Perhaps classes in conflict resolution should be offered in the evening for parents as well. We know also that television violence affects families; why can't we do something about it? Spousal abuse is finally receiving more attention. How can we foster more egalitarian relationships between men and women based upon mutual respect, both in the workplace and the home?

What can be done about the rapidly escalating membership in gangs by our youth, with its consequent often violent activity? It irritated us to hear preventive measures referred to as "pork" during the recent Senate crime bill discussions.

Yet Sen. John C. Danforth (R-Mo.) supported after-school programs. Midnight basketball occupies youth at just that time of day when criminal activity is said to be most prevalent. We have heard Anaheim's police chief stress the need for churches to get involved in after-school activities for youth before they get in trouble. The care and concern of a single person may make the decisive influence in that person's life. Prevention is not only more cost-effective than incarceration, it saves lives!

What has the Orange County UNIYF accomplished in the midst of these great needs? Besides producing a calendar of county events geared to families, three Santa Ana teachers prepared a curriculum of activities to celebrate families, recognizing the diversity and changing nature of families in Orange County. This was distributed among schools, particularly in Anaheim, Garden Grove and Santa Ana. A religious subcommittee prepared information and suggestions for celebrating families in religious institutions.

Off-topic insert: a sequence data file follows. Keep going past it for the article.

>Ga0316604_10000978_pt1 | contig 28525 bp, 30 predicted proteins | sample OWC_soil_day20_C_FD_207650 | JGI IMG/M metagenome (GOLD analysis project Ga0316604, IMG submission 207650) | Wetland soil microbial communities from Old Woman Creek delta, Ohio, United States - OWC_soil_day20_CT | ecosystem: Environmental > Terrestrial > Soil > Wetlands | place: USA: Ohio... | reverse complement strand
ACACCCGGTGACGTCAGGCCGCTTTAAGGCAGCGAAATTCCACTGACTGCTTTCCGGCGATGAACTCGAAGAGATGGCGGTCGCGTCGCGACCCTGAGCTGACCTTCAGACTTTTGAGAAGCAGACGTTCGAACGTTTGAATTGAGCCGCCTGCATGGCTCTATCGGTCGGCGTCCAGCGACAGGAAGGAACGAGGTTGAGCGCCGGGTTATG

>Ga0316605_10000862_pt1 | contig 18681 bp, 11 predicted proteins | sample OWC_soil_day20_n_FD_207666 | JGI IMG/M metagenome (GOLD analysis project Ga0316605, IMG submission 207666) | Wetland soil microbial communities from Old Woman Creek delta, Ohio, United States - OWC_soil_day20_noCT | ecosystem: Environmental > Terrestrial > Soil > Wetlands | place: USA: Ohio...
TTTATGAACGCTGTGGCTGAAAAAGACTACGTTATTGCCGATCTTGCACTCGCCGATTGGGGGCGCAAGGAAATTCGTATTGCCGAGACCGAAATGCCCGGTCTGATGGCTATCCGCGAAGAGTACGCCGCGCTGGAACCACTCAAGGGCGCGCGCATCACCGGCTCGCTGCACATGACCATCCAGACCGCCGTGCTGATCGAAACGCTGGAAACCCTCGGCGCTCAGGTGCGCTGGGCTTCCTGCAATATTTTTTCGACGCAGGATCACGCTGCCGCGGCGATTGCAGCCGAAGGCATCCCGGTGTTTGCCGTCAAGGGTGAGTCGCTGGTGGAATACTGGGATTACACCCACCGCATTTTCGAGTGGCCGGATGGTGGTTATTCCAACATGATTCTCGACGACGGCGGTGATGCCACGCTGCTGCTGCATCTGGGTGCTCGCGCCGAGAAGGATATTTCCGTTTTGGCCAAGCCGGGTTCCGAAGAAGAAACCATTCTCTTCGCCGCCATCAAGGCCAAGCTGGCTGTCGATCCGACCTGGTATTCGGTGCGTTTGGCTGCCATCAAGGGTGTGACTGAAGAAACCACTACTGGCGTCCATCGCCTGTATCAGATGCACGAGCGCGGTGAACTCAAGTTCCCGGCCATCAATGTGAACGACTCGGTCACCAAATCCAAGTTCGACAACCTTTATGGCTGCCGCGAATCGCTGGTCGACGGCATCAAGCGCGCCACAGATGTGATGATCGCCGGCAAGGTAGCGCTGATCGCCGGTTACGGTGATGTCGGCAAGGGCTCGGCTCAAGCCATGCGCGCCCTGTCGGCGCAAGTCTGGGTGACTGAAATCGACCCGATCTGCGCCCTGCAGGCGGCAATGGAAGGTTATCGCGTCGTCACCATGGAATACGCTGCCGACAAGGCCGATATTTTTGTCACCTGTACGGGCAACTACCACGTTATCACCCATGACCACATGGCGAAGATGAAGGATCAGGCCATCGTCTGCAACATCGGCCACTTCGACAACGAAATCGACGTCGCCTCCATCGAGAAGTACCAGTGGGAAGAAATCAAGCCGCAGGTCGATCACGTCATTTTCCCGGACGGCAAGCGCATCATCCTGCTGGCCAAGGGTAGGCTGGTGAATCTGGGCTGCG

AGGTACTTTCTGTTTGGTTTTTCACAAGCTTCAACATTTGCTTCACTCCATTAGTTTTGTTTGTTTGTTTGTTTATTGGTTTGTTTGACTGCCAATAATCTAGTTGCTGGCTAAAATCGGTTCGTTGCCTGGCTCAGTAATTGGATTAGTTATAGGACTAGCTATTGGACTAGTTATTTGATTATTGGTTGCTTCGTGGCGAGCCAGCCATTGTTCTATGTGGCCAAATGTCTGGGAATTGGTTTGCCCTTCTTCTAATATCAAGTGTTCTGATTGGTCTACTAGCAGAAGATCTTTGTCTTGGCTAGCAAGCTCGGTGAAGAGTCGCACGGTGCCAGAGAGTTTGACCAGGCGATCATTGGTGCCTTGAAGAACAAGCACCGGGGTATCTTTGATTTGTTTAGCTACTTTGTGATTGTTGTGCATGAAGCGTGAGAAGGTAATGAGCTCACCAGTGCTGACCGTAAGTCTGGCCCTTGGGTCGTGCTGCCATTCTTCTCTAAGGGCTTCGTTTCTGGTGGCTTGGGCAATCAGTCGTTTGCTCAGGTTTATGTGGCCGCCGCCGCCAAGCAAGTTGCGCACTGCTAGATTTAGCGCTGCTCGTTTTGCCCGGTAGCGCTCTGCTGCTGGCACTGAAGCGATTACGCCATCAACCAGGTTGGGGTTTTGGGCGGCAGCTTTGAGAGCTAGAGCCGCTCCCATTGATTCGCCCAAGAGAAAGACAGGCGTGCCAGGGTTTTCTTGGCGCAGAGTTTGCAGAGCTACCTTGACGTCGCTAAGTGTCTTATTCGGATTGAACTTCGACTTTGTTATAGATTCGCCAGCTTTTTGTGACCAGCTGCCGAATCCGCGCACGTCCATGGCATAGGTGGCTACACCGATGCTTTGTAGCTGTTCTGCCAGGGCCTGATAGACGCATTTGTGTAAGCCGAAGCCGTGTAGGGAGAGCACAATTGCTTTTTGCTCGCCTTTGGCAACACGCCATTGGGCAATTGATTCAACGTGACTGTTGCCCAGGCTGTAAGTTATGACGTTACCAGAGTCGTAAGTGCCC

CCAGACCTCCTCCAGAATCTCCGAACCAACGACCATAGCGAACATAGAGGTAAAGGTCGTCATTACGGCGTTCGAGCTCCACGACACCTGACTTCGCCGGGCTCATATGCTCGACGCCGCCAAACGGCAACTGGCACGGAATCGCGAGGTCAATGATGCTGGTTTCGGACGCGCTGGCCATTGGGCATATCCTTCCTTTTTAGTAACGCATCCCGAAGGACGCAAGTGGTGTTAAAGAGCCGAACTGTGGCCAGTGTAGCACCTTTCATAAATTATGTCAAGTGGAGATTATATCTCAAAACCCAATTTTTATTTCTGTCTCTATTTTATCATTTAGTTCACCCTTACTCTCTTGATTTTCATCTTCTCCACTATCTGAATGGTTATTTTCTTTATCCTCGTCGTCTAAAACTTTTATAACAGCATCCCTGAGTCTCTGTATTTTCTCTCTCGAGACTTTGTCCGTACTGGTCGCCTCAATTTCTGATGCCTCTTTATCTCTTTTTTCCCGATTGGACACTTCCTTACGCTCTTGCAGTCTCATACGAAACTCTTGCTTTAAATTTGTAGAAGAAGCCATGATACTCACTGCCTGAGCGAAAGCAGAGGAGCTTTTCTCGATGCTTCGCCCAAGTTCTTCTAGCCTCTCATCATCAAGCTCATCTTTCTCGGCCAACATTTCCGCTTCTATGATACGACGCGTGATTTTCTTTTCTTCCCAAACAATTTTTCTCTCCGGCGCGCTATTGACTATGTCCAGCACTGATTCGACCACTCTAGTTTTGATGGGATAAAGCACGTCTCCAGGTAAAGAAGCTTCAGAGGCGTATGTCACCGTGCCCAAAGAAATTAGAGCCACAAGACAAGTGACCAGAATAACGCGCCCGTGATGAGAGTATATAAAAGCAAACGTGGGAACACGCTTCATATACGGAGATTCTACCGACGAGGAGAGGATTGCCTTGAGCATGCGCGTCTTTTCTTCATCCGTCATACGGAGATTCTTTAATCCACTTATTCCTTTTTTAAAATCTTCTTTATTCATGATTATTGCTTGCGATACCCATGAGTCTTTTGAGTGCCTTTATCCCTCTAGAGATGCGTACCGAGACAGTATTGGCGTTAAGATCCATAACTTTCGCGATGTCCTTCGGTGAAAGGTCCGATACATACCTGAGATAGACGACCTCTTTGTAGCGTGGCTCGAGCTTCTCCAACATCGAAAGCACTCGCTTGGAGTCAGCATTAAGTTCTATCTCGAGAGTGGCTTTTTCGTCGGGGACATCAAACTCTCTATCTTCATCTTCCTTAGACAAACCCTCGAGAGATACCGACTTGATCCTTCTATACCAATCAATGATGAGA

From the beginning, "living-room dialogues" were promoted. The program assembles small groups of people of diverse ethnic and cultural backgrounds for discussion of topics aimed at fostering mutual respect and appreciation of one another. Orange County has the distinct advantage of being a microcosm of the United Nations itself. In this era of hate crimes, Proposition 187, homophobia, xenophobia and extremism, there needs to be a movement devoted to understanding, compassion and tolerance.

One of the important goals of the U.N. has been to encourage families to have the courage to express themselves and their needs in decision-making processes. The recent Children's Summit agenda exemplified this principle.

Our UNIYF year will conclude Oct. 23 with United Nations Day, a celebration of the 49th anniversary of the founding of the U.N. Using the International Year of the Family theme, U.N. Day will celebrate families with a family fiesta at Bowers Museum.

Is the work of the UNIYF completed? Not by any means. The importance of children and families cannot exist for just one year. For all of us, the needs of families must guide our everyday thinking and actions.

We have many examples in Orange County wherein public policy does not support children and families. When long waiting lists prevent Phoenix House from helping all the teen-agers in trouble, when there are so few county-funded pediatric clinics for sick children, when street beautification outranks keeping libraries open, and when city and county budget realities reflect that other items remain priorities, we still have lots of work to do.